In his closing pages, Cecil makes a comparison that has frequently occurred to me, but which I cannot recall having seen in print before.  He marks a similarity between Chesterton and Dr. Johnson, who was “regarded in his own time as a classic and in ours as a contemporary”.  There is something very apt about the phrase when applied to Chesterton; he was in his own time an oddity in many ways, yet today he is, if not exactly a contemporary, then at least someone who continues to provoke and fascinate, long after he might have been expected to go gentle into that good night.

For someone with a more than passing interest in Chesterton, this is a very worthwhile book.  Though based, by the nature of the case, on relatively little direct literary evidence, the book makes more than its fair share of shrewd comments about Chesterton’s character and style (some of which are appended below). This edition of the book, published by Inkling Books to mark the centenary of the original publication, is supplemented by an interesting set of essays by, among others, H.G. Wells, George Bernard Shaw, and Chesterton himself.  They include the essay in which Wells asked that, instead of simply criticizing others (as he had done in Heretics), Chesterton ought to state his own positive positions, a challenge that provoked Chesterton to write his wonderful book Orthodoxy.  The essay by Shaw invokes (for the first time in print?) the Chesterbelloc, that amiably pugnacious double-humped creature of legend. These essays make nice addenda to the main text. There are some odd variations in the weight of the book’s font, which I found a bit distracting, but basically the edition is very nicely done, and it is good to have this study back in print.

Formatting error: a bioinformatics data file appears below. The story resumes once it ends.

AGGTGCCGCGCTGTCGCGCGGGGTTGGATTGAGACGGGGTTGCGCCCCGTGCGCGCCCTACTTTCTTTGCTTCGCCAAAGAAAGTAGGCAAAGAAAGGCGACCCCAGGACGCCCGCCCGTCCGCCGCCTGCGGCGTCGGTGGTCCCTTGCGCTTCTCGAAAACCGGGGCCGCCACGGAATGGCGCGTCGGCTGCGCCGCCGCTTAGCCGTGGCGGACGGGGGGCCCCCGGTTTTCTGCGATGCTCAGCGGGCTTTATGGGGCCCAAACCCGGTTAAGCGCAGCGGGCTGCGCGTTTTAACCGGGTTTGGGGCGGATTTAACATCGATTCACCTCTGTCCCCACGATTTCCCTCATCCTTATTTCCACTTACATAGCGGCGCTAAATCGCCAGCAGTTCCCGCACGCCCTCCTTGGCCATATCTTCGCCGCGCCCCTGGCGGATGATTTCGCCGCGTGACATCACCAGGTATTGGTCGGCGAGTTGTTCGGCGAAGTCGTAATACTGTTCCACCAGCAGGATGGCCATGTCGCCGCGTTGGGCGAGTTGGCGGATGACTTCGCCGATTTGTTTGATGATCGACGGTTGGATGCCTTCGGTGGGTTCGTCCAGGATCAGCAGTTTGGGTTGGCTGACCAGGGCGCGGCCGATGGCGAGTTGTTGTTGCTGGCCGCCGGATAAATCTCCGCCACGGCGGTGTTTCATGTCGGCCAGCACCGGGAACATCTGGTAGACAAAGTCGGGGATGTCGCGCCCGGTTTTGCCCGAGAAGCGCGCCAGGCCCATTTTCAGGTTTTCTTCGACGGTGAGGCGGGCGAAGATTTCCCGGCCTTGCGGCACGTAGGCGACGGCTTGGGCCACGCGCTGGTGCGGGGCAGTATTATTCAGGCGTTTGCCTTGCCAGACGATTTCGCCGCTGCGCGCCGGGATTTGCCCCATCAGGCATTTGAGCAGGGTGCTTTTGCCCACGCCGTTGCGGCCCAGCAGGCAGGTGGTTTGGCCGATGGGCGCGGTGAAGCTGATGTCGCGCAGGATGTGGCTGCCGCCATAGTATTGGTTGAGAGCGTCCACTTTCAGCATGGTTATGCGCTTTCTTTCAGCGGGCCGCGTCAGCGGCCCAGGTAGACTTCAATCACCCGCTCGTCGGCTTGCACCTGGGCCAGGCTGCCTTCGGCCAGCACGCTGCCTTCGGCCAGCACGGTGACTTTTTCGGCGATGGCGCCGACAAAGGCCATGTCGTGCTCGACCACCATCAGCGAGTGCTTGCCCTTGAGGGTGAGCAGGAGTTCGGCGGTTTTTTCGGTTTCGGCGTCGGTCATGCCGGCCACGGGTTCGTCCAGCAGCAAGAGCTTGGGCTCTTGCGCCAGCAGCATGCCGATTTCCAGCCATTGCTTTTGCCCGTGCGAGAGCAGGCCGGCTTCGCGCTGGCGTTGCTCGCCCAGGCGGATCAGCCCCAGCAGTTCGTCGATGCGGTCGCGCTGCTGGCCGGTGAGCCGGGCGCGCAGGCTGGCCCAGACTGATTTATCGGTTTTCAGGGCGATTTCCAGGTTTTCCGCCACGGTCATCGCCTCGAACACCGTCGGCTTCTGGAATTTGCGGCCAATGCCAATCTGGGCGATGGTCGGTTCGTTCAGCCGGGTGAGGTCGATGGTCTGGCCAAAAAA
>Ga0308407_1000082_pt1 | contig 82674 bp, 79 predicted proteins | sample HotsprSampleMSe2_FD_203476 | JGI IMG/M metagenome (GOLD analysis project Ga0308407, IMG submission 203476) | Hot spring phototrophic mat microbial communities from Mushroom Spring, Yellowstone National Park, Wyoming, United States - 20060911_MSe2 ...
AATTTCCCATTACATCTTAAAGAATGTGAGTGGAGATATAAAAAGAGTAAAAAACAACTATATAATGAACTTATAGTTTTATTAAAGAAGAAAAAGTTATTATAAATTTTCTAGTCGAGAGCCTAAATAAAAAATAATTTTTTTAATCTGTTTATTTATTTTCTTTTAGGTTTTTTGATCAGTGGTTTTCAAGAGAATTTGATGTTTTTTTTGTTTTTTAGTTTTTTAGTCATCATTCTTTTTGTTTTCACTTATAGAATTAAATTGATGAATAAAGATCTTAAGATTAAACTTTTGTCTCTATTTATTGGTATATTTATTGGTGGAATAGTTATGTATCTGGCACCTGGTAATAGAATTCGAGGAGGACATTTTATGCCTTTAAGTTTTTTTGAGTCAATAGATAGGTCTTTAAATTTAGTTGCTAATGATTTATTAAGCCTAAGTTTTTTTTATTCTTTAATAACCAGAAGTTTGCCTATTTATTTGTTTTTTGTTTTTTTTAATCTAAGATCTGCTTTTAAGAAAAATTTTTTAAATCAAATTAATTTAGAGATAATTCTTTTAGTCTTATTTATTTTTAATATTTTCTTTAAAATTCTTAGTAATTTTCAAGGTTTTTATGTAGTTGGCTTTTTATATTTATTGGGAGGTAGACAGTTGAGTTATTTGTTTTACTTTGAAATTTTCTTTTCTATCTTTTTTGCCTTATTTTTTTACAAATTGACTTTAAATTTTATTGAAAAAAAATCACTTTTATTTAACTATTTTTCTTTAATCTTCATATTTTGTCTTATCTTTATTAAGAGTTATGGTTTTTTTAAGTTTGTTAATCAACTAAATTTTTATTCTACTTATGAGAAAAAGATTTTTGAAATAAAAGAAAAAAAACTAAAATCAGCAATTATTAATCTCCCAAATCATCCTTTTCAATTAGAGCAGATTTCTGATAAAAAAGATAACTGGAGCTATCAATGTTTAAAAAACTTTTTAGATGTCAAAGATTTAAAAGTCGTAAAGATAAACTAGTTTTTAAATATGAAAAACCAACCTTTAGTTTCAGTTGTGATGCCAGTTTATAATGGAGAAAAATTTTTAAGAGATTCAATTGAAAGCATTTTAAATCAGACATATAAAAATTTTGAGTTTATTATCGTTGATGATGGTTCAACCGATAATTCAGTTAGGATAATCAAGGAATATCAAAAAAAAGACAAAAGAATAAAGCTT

[Chestertonian paradox]
The typical Chestertonian paradox consists not in the inversion of a proverb, but in the deliberate presentation of some unusual and unpopular thesis with all its provocative features displayed, with all the consequences which are likely to startle or anger opponents insisted on to the point of wild exaggeration.

[Farce in Chesterton]
There is nothing more characteristic of G.K.C. than that he becomes farcical in proportion as he becomes serious.

[Chesterton as a writer]
To summarize Mr. Chesterton’s position as a writer we may say that, while he lacks the careful workmanship, the regard for true proportion, the sensitive aesthetic conscience which would make him a great artist, he has enough artistry for the work he wants to do, and a little to spare, and this is backed by so prodigious a stock of vital energy, by so much humour, imagination, pugnacity, and sense of romance, that one forgets the slips and defects in the great mass of achievement.  Probably, to Chesterton, at any rate, that achievement would be impossible without those defects.